Partnering to support the spread and sustainability of Child-Parent Psychotherapy
Chandra Ghosh Ippen, Ph.D.
Director of CPP Dissemination and Implementation
Chandra trained in Child-Parent Psychotherapy at the Child Trauma Research Program as an intern and postdoctoral fellow from 1998-2000. She spent a year as adjunct faculty for the CAARE Center at UC Davis. She rejoined CTRP in 2001 as the Associate Director of Research and helped lead the team's partnership with the National Child Traumatic Stress Network. In 2013, she became the Director of CPP Dissemination and Implementation, and in 2014, she became Co-Associate Director of CTRP.
Chandra developed the CPP Fidelity Framework and is co-author of the 2nd edition of Don't Hit My Mommy, the manual for CPP. She has led international CPP implementation efforts in Sweden and Norway and has co-led national implementation efforts in multiple states including California, Minnesota, Wisconsin, New Mexico, and Oklahoma.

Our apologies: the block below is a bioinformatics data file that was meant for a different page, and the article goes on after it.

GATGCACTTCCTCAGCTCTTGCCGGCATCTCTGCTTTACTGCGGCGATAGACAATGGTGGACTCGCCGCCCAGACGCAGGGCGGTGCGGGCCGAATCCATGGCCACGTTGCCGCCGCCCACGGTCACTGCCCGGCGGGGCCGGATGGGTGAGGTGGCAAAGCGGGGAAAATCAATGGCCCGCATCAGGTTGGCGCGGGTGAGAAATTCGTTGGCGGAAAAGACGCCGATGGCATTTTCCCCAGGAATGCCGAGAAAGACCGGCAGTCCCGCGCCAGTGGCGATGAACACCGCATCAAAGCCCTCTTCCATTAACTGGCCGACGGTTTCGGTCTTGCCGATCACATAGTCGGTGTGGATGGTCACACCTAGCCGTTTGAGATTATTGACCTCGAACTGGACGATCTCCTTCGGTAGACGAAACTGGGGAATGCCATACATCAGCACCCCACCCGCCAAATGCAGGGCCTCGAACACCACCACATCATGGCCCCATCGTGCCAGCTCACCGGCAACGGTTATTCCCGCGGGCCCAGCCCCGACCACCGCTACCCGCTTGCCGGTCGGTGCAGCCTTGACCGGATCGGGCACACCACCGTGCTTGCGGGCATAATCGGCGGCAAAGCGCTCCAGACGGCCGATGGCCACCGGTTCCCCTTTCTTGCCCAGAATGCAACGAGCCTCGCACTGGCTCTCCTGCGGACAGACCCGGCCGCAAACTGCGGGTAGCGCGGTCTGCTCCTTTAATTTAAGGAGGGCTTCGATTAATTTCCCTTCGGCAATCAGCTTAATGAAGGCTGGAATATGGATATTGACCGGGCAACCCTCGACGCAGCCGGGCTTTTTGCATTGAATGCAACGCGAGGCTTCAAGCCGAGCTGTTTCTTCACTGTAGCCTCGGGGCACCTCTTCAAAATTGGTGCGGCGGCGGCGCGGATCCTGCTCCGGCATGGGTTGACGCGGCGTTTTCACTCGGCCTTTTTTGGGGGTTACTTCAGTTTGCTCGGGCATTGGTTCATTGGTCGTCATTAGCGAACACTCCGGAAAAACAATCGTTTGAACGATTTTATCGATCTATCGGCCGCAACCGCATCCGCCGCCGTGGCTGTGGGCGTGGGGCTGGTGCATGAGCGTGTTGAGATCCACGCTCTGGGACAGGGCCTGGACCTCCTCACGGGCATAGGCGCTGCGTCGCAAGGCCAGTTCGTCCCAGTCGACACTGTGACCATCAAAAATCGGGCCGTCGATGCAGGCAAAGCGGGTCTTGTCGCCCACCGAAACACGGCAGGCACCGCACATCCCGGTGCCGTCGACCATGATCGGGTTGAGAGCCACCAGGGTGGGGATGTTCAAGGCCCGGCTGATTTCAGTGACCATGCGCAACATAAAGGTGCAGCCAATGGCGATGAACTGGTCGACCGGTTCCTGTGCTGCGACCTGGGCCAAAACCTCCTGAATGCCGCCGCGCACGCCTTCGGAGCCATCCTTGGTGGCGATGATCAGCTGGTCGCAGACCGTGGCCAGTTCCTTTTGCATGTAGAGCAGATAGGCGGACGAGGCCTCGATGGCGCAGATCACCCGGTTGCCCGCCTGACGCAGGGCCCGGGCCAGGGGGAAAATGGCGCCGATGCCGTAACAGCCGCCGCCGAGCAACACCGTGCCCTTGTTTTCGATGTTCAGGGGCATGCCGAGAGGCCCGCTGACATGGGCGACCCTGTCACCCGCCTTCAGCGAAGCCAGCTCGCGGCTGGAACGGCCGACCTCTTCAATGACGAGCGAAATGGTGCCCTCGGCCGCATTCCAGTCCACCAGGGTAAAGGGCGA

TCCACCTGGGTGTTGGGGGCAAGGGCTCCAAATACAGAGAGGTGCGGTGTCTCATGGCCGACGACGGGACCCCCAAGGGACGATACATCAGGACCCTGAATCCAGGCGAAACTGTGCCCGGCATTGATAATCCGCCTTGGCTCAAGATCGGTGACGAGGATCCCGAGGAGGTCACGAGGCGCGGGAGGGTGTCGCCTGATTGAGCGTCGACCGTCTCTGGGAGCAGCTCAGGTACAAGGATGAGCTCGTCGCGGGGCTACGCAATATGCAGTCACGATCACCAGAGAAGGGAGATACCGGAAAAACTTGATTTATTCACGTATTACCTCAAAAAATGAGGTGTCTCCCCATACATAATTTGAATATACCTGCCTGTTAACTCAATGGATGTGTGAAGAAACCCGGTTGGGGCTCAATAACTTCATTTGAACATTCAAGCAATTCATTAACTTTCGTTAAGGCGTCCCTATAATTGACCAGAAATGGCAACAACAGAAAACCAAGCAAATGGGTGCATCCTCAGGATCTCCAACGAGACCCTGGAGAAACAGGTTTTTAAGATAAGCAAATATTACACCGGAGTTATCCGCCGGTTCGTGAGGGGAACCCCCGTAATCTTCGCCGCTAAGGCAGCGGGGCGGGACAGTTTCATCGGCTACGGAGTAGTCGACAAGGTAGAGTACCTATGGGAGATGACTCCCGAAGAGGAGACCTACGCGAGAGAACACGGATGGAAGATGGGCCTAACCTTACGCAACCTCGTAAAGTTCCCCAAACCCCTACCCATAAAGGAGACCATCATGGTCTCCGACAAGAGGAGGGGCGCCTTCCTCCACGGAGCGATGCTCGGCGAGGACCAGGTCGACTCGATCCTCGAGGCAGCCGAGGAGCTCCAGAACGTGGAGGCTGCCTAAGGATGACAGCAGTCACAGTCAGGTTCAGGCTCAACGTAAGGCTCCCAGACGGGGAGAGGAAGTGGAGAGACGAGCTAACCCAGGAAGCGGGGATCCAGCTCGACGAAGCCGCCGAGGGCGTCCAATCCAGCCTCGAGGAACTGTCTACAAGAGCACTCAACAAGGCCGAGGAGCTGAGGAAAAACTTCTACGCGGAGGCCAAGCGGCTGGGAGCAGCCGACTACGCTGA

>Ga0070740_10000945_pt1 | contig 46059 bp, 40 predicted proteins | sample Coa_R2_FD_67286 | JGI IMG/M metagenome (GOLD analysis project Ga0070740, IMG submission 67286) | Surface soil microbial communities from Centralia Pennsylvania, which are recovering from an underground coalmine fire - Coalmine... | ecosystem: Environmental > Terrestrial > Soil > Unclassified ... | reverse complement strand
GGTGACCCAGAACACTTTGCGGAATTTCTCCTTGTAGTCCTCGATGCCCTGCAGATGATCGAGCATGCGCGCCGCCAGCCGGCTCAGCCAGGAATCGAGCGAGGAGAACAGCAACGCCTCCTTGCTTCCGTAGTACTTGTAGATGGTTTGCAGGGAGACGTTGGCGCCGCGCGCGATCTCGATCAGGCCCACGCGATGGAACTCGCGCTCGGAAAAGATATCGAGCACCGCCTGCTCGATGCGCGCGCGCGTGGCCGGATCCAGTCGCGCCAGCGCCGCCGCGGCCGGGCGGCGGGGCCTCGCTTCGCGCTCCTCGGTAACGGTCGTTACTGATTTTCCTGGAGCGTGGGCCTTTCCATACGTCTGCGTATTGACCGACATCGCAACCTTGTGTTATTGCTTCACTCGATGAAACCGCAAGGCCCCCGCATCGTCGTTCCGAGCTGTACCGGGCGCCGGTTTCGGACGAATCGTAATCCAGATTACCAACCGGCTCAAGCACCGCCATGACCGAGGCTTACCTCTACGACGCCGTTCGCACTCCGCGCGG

She is the developer of the Ripple Effect Curriculum, a manualized curriculum designed to support the development of trauma-informed systems by sharing core trauma concepts using a combination of stories, visuals metaphors, and clinical vignettes. She has conducted over 34 Ripple Effect trainings in 15 states as well as in Norway and Sweden. She has also authored 6 chapters on diversity-informed practice and trains regularly on this topic.
She has written numerous children's books that serve as population-based interventions for children who have experienced stressful events, including the Trinka and Sam disaster series, Once I Was Very Very Scared, which has been translated into English, Spanish, Arabic, Turkish, and German, and You Weren't With Me, which is available in English and Spanish, and was written to support families who have experienced stressful separations.
In her spare time she enjoys hanging out with family, cuddling with her cat Loki, and baking. She has a mission to bake 1000 pies and a pie in all 50 states.
Ann Chu, Ph.D.
Associate Director of CPP Dissemination and Implementation